Week Seven: "I Love You"

“I love you.” Her words pierced through the silence.  I looked over at Gabby in the passenger seat.  She was smiling and looking me in the eye.

“I love you, too!”

My mind had been racing.  Jumping from “What should we eat for dinner?” to “How should I redesign my company website?” to “Who wrote the 80’s classic ‘Safety Dance?’”  Gabby’s unsolicited, unexpected words of affection brought me back to reality.

A few miles down the road, she said it again.

“I love you.”

I stared at her, both hands on the wheel.

“That’s nice, honey.  I love you, too!”  I glanced up and corrected my steering, coming back into the passing lane.

“No.  I really love you,” she said.

I reached across the console and grabbed her hand.  We continued our drive to church, connected in silence, but knowing the deep bond between us.

And so it went for several weeks.  Three simple words, “I love you.” Spoken as frequently as one might say “Hello” to an acquaintance or “Put on your shoes” to a four-year-old prior to leaving the house.  I’m not sure what I had done, but Gabby showered me with an avalanche of affectionate words, and I was happily buried.

Then came Easter.

On our way home from church, Gabby turned to me and asked, “So, do you want to know what I gave up for Lent?”


“I never told you what I gave up for Lent.  The past forty days.  Do you want to know what it was?”


“Well,” she hesitated.  “You know how I always criticize your driving?”


“Well.  For Lent, every time I wanted to comment about your speeding, or not signaling, or whatever else, I decided to say ‘I love you’ instead.”

I nearly rear-ended the Toyota immediately in front of us.  To this day, anytime Gabby says “I love you,” my first response is to scream, “Driving on the shoulder is perfectly acceptable in 43 of the 50 states!”  Probably not the result she was looking for.


As we enter another Lenten season, we church-goers are looking for something significant to “give up” for Lent.  So, what’ll it be?  Sweets?  Reality TV shows?  Facebook?   I’ll make you wait until the book is out to hear about the hilariously crazy “no new stuff” action I have taken to kick off the Lenten season this year.

But Gabby had it right.  Lent is less about “what” you choose to sacrifice, and more about “why” you choose to sacrifice.  For Gabby, she realized a simple behavior in her life was getting in the way of genuinely connecting with someone important to her.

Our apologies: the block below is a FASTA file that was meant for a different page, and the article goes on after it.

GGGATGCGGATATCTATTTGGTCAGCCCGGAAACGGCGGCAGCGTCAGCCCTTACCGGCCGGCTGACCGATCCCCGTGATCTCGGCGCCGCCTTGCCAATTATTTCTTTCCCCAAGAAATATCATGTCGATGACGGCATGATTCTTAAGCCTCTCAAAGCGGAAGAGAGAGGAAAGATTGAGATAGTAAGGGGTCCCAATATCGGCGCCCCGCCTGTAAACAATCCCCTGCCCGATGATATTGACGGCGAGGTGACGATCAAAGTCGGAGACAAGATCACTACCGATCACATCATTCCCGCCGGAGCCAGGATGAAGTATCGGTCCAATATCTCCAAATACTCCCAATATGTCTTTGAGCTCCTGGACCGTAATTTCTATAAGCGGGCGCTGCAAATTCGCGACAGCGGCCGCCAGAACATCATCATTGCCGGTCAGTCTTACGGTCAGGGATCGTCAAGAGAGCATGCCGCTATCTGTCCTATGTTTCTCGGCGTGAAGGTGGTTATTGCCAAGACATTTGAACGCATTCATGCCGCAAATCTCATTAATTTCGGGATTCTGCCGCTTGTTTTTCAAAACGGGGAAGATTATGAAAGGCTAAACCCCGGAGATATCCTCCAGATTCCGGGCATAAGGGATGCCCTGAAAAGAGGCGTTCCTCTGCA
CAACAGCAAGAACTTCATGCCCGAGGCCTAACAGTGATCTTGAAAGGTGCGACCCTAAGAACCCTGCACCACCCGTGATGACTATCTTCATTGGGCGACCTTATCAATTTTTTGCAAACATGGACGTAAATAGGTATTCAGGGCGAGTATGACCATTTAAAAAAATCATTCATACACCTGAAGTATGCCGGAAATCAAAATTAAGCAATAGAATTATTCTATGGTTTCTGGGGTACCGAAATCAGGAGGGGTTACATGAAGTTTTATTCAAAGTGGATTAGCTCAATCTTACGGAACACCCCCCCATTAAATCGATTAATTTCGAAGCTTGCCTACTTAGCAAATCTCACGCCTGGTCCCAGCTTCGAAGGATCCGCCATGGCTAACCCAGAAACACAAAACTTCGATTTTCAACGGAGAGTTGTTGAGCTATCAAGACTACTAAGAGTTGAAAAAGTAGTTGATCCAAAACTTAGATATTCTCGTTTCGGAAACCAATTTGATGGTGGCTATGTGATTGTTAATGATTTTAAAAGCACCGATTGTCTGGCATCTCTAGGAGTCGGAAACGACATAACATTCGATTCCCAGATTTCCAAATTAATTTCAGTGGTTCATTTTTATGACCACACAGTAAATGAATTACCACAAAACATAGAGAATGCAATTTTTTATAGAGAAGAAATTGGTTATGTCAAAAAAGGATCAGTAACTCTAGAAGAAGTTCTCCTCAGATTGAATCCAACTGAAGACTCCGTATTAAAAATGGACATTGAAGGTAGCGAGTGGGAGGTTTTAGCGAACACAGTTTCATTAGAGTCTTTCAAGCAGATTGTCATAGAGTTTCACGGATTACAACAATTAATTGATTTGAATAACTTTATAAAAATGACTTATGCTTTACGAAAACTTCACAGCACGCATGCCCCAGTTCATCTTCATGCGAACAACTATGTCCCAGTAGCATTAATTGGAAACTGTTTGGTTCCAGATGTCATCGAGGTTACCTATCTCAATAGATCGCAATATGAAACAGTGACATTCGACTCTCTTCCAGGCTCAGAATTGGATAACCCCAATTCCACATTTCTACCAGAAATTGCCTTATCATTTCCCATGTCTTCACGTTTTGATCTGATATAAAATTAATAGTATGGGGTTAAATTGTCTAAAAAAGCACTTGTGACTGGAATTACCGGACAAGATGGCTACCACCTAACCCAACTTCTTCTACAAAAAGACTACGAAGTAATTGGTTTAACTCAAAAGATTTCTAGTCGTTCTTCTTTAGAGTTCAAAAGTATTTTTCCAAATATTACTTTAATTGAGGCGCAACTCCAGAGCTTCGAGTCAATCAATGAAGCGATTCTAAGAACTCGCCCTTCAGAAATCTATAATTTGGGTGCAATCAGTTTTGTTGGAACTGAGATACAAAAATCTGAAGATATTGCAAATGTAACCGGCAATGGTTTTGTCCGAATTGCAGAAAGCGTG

Too often, Lent becomes an exercise in delayed gratification.  We choose to deny ourselves of something we love so that we can truly appreciate it when we have it once again at Easter.  And, there is a certain spiritual truth in that.  On the Earth, we can get disconnected from all things God.  And one day, God willing, we’ll get to ride that grand escalator to the sky where we finally meet our Creator and bask in the heavenly embrace.  I’m sure it’ll feel just like having your first Pop Tart after going carb-free for six weeks.

But it’s so much more than delayed gratification.  Lent is a time of pruning.  Cutting away the shoots that have grown over time.  The ones that clutter, and choke, and prevent healthy growth.  And feeding and caring for the branches that really matter.

And we hope that is what comes from this “Year Without A Purchase”.  Our stuff and the energy we put toward its acquisition can distract us from what’s truly important.  Time with family.  Deep conversation.  Service to those on the margins.

We hope that this won’t be a one-time thing, or an opportunity to binge on January 1, 2014.  It’s not about saving money.  It’s about saving ourselves from the distractions by consistently asking, “What is this purchase for?”  “Will this purchase help to build a connection with others or with God?”  “Or will this purchase just be something else to take care of.  Something else to worry about?  Something that gets in the way of people seeing the real me?”

While we’ve been successful in not purchasing any new “stuff” in seven weeks, we are still short of this larger goal.  A permanent change.  A lifetime of “I love you.”

And so we press onward.